By now, you surely know what a nickname is, but have you ever wondered why we even call them nicknames? Is it because of a famous Nick? Is it an abbreviation?
The history of this term actually dates back as far as 1303. It was derived from the Old English phrase eaca, meaning - "an increase", and related to eacian, "to increase". By the fifteenth century the misdivision of the syllables of the phrase - "an ekename" led to its recreation as "a nekename". Though the spelling has changed, the pronunciation and meaning of the word have remained relatively the same ever since.
Whew, sounds a bit complicated! But that didn't stand in the way of our ancestors when they gave nicknames to each other. Way back in the middle ages, a common way to make nicknames in English was to add -kin, -in, or -cock to the end. Thus, John became Jankin or Jenkin, which eventually became shortened to Jakin, which in turn became Jack. Many of these names today survive in surname form (i.e., Jenkins, Wilkins, Perkins, Johncox, etc.) though there are not many used as first names anymore. Rhyming names also have been popular nicknames. For example, Robert spawned not only Rob, but Hob and Dob as well, which in turn became Hobkin and Dobkin.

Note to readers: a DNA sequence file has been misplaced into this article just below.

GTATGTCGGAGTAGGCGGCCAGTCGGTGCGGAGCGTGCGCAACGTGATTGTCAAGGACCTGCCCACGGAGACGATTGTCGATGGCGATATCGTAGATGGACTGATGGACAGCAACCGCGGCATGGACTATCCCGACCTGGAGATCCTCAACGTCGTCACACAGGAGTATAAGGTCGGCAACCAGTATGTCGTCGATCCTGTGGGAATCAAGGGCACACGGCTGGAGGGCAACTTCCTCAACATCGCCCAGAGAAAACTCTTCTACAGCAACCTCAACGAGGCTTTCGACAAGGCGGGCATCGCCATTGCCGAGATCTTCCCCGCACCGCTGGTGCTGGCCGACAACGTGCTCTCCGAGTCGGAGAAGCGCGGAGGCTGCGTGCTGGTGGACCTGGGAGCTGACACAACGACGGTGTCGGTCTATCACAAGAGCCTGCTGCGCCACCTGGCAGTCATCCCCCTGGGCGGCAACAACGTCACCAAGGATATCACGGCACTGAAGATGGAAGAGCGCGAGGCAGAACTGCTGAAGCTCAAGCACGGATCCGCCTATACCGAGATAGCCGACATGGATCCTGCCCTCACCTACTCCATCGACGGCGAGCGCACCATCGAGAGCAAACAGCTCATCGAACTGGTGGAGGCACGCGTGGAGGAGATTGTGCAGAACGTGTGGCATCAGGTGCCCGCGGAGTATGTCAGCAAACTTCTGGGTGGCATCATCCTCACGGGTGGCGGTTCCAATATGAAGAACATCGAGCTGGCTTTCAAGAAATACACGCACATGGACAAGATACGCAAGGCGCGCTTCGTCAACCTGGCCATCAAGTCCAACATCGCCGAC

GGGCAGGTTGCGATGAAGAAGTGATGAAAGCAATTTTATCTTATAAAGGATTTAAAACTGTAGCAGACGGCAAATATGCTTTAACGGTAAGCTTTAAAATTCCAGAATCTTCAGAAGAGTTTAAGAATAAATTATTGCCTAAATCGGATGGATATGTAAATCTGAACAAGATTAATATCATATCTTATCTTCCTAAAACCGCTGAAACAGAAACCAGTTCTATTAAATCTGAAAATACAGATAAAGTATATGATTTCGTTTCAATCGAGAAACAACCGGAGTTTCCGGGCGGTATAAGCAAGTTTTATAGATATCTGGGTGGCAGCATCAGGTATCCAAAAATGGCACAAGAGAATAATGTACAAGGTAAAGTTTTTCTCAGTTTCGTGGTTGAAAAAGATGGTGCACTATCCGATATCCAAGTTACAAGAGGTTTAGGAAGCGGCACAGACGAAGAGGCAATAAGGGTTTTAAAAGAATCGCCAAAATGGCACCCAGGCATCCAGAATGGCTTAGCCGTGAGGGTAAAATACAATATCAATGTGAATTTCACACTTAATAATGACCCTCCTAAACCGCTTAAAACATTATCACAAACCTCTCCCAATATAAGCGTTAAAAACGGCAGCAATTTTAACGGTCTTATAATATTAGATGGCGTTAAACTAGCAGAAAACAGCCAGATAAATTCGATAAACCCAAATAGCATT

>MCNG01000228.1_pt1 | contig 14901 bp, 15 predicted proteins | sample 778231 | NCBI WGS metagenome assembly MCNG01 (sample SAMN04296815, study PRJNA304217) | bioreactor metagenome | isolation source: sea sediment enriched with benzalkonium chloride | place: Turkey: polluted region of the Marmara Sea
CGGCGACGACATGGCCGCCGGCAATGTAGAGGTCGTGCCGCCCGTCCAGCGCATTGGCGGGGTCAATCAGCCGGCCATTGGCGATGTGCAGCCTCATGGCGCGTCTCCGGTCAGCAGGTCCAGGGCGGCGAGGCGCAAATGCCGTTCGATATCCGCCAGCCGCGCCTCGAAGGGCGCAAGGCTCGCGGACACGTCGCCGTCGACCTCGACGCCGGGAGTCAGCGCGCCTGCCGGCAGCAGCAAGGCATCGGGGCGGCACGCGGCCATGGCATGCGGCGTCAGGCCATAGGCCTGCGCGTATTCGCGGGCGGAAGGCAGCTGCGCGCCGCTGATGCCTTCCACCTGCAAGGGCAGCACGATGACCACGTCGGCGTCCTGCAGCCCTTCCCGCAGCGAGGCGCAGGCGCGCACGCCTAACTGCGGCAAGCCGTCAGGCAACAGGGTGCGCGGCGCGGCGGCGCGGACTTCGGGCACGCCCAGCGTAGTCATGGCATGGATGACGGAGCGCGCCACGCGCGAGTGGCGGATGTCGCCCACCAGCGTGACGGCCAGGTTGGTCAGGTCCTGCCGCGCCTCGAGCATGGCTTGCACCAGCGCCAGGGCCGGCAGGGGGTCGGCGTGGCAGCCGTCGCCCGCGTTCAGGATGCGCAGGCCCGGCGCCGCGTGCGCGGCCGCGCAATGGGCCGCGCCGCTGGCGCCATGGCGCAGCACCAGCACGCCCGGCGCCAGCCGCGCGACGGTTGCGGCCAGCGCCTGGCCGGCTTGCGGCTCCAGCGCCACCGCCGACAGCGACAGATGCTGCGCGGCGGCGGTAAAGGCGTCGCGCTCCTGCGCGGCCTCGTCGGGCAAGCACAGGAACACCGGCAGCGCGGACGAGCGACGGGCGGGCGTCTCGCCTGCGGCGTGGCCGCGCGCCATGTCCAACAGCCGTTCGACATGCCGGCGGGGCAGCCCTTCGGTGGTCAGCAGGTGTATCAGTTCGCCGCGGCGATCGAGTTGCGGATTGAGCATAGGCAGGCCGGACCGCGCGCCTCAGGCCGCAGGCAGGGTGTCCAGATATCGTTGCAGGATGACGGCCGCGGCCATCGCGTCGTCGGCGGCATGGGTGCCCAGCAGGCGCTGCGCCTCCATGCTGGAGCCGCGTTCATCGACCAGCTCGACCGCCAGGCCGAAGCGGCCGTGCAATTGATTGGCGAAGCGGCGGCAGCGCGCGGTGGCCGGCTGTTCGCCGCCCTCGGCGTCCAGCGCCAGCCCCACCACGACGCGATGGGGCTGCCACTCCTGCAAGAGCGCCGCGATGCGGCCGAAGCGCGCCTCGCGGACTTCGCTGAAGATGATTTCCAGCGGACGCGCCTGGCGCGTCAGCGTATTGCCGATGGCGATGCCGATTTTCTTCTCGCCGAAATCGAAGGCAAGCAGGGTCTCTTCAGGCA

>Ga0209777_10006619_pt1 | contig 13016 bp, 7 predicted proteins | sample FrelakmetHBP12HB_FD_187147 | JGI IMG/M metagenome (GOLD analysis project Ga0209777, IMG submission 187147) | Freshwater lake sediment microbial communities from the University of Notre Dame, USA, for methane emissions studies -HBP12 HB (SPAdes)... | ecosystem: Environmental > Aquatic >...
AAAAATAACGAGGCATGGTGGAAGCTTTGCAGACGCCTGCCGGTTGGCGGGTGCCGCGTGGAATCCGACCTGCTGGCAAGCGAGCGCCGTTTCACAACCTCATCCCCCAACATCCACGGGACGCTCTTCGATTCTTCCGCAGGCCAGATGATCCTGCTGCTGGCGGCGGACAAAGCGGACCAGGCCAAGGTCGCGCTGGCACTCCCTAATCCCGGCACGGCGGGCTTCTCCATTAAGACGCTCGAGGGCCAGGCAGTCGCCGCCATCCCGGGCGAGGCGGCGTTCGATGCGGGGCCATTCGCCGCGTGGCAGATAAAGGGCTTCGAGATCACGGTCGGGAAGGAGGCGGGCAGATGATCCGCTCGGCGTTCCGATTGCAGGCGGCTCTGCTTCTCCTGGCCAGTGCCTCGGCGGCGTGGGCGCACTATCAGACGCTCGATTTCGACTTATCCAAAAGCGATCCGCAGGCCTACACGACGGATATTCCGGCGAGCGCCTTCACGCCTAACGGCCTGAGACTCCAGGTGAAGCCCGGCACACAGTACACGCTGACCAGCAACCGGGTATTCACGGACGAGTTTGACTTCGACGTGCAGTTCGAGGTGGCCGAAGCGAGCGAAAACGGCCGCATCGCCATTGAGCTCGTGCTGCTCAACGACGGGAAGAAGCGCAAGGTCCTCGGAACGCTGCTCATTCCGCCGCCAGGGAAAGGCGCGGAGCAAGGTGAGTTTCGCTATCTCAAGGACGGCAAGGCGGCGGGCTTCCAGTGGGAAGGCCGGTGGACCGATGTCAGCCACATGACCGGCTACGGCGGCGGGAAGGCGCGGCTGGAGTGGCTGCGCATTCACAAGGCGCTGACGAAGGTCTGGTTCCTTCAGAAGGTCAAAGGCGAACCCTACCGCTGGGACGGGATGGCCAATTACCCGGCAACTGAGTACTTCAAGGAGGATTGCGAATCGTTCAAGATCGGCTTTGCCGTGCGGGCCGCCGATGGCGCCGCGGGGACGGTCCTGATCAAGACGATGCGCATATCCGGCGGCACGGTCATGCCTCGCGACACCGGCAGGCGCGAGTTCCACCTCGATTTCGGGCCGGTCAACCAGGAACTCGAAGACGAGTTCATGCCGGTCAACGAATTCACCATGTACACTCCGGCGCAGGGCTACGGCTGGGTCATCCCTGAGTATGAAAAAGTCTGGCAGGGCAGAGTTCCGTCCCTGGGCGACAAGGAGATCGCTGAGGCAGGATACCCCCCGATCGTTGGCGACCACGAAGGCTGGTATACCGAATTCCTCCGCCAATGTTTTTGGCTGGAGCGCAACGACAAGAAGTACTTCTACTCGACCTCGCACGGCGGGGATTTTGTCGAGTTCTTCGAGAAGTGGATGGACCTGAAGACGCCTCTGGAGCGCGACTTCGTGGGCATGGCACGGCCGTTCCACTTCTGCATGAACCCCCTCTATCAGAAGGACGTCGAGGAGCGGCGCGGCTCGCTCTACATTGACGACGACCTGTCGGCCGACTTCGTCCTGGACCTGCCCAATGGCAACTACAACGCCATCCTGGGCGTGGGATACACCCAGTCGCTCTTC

Isn't it quite exciting to discover that even your own surname might have been a nickname to somebody long ago in the past? Maybe this will serve you as an inspiration to research the origins of your own name and surname, too! Let us know of what you discover – and have fun!
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